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OUR GROWING DEPENDENCY ON MASS MEDIOCRITY

Posted by Tim Bryce on July 2, 2012

– “The state of the art is whatever Microsoft says it is.” – Bryce’s Law

(Click for AUDIO VERSION)
To use this segment in a Radio broadcast or Podcast, send TIM a request.

Have you ever been looking through a mega-hardware store/garden shop and not been able to find precisely what you are looking for? Instead, you settle for something else which you take home, try it, and regret having purchased. Instead of returning it though, you think it is not worth your time and throw it in the garbage. Not only is the exact merchandise not available, merchants even go so far as to make the item difficult to return in order to discourage you from doing so. Even if you do, there is a penalty fee associated with it. You’re stuck and you learn to live with it.

There is a growing trend to accept second class workmanship. For example, it is no longer a surprise to us if something doesn’t work properly or is late in delivery. Instead of finding it intolerable, we simply accept it. And this is the mindset most businesses are hoping for.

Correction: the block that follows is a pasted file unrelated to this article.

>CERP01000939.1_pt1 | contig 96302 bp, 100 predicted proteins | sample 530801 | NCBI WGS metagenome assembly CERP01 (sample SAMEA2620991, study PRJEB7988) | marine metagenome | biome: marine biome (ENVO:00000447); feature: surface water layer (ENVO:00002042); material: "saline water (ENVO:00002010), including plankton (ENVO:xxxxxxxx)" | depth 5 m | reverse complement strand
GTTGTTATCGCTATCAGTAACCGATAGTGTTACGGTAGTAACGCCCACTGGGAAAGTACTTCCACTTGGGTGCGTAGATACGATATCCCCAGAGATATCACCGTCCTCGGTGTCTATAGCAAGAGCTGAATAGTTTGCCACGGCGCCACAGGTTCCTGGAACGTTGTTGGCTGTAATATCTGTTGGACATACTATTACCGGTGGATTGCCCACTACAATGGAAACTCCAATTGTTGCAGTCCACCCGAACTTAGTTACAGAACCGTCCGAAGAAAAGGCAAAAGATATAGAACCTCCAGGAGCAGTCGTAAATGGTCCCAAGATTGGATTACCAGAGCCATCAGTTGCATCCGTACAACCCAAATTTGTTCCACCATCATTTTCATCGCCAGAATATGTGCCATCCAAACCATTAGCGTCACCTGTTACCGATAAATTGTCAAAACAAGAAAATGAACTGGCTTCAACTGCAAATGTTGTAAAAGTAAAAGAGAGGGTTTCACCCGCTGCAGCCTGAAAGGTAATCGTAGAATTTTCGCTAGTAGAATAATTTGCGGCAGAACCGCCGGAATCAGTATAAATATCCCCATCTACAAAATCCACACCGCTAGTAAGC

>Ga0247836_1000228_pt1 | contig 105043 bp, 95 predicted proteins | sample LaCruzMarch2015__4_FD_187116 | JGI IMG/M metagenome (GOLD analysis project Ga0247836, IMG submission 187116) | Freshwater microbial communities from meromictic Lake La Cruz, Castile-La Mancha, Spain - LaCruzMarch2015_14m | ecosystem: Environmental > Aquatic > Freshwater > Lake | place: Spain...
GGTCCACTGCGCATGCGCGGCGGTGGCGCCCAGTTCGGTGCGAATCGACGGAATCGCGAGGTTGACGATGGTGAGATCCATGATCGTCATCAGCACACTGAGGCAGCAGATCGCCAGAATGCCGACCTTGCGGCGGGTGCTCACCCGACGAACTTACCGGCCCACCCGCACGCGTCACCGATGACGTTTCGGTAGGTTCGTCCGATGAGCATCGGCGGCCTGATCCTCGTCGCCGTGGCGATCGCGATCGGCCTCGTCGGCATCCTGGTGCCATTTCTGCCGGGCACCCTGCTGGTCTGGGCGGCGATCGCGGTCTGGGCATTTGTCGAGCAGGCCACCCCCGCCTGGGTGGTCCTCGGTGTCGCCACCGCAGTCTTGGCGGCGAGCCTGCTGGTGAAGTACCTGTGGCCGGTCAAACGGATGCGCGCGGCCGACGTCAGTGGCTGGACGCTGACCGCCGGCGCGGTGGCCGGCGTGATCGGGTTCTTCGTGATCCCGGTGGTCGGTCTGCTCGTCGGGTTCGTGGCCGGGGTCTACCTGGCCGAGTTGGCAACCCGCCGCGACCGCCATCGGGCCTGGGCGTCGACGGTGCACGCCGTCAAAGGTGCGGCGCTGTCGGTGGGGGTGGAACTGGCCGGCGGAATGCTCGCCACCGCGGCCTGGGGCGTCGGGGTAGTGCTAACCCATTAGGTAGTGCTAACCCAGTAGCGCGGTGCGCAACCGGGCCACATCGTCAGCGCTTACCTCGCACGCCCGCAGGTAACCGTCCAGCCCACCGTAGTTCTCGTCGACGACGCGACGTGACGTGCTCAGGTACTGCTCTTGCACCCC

Understand this, it is the middle class that fuels a country’s economy. It is the middle class that purchases the products and services en masse. As such, the middle class is the impetus for mass production. By carefully manipulating the wants, desires and purchasing attitudes of the middle class, merchants and manufacturers can maximize their profit margins. They also know it is not necessary to sell a high quality product (which adds to costs) but, instead, simply offers what the public will accept.

Years ago, when we purchased something, we expected it to be durable and work according to expectations. We no longer think this way. This is why manufacturers carefully build in planned obsolescence into their products. They don’t want you to buy it once, they want you to buy it over and over again.

I laugh when I hear people bragging they have the latest from Microsoft. They honestly believe it is the best that money can buy. But is it really? Let me give you an example. Back in the 1990’s, IBM introduced its OS/2 operating system for the PC platform. Frankly, OS/2 was years ahead of itself. Not only did it have a fine Graphical User Interface (with a true object oriented desktop), it also included preemptive multitasking, crash protection, a vastly superior file management system, multimedia, Internet access, Java support, etc. Microsoft, on the other hand, offered Windows 3.x which provided a simple Graphical User Interface for DOS (which most people were using at the time). Over time, enhancements were added and the product was superseded by newer versions entitled Windows 95/NT/98/ME/2000/XP/7, all at ever-escalating prices.